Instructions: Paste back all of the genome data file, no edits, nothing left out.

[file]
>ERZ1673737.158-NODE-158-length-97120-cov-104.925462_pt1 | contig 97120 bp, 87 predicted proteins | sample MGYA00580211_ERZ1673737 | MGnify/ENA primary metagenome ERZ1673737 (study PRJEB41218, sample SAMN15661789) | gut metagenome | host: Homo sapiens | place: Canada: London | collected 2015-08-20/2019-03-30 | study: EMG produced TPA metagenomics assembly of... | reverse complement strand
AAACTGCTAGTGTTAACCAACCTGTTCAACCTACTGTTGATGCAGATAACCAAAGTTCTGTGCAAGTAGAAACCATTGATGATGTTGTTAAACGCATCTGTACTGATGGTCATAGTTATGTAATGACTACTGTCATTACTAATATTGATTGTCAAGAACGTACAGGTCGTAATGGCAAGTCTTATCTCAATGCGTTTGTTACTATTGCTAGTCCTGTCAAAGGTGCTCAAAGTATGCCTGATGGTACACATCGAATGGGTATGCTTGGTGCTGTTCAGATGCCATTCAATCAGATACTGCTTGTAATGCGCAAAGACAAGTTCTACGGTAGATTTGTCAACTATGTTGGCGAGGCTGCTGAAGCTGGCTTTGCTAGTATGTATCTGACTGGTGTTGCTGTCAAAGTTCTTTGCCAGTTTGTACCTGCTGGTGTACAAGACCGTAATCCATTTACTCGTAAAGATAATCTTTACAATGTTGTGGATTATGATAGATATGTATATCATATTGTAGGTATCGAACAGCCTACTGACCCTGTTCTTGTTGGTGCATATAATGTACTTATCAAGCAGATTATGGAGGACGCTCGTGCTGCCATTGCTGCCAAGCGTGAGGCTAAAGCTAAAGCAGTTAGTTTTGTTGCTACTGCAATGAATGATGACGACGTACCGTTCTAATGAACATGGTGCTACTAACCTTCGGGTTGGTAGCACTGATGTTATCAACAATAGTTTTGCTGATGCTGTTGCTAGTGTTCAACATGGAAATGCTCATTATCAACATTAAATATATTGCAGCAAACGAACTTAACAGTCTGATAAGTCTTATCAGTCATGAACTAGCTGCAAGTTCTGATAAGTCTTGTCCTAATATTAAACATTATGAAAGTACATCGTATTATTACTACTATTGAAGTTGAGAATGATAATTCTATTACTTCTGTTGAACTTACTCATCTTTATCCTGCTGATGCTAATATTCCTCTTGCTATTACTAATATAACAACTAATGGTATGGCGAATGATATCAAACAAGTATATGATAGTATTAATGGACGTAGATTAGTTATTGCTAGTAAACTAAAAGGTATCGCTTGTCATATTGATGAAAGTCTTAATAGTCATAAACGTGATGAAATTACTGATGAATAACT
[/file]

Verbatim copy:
>ERZ1673737.158-NODE-158-length-97120-cov-104.925462_pt1 | contig 97120 bp, 87 predicted proteins | sample MGYA00580211_ERZ1673737 | MGnify/ENA primary metagenome ERZ1673737 (study PRJEB41218, sample SAMN15661789) | gut metagenome | host: Homo sapiens | place: Canada: London | collected 2015-08-20/2019-03-30 | study: EMG produced TPA metagenomics assembly of... | reverse complement strand
AAACTGCTAGTGTTAACCAACCTGTTCAACCTACTGTTGATGCAGATAACCAAAGTTCTGTGCAAGTAGAAACCATTGATGATGTTGTTAAACGCATCTGTACTGATGGTCATAGTTATGTAATGACTACTGTCATTACTAATATTGATTGTCAAGAACGTACAGGTCGTAATGGCAAGTCTTATCTCAATGCGTTTGTTACTATTGCTAGTCCTGTCAAAGGTGCTCAAAGTATGCCTGATGGTACACATCGAATGGGTATGCTTGGTGCTGTTCAGATGCCATTCAATCAGATACTGCTTGTAATGCGCAAAGACAAGTTCTACGGTAGATTTGTCAACTATGTTGGCGAGGCTGCTGAAGCTGGCTTTGCTAGTATGTATCTGACTGGTGTTGCTGTCAAAGTTCTTTGCCAGTTTGTACCTGCTGGTGTACAAGACCGTAATCCATTTACTCGTAAAGATAATCTTTACAATGTTGTGGATTATGATAGATATGTATATCATATTGTAGGTATCGAACAGCCTACTGACCCTGTTCTTGTTGGTGCATATAATGTACTTATCAAGCAGATTATGGAGGACGCTCGTGCTGCCATTGCTGCCAAGCGTGAGGCTAAAGCTAAAGCAGTTAGTTTTGTTGCTACTGCAATGAATGATGACGACGTACCGTTCTAATGAACATGGTGCTACTAACCTTCGGGTTGGTAGCACTGATGTTATCAACAATAGTTTTGCTGATGCTGTTGCTAGTGTTCAACATGGAAATGCTCATTATCAACATTAAATATATTGCAGCAAACGAACTTAACAGTCTGATAAGTCTTATCAGTCATGAACTAGCTGCAAGTTCTGATAAGTCTTGTCCTAATATTAAACATTATGAAAGTACATCGTATTATTACTACTATTGAAGTTGAGAATGATAATTCTATTACTTCTGTTGAACTTACTCATCTTTATCCTGCTGATGCTAATATTCCTCTTGCTATTACTAATATAACAACTAATGGTATGGCGAATGATATCAAACAAGTATATGATAGTATTAATGGACGTAGATTAGTTATTGCTAGTAAACTAAAAGGTATCGCTTGTCATATTGATGAAAGTCTTAATAGTCATAAACGTGATGAAATTACTGATGAATAACT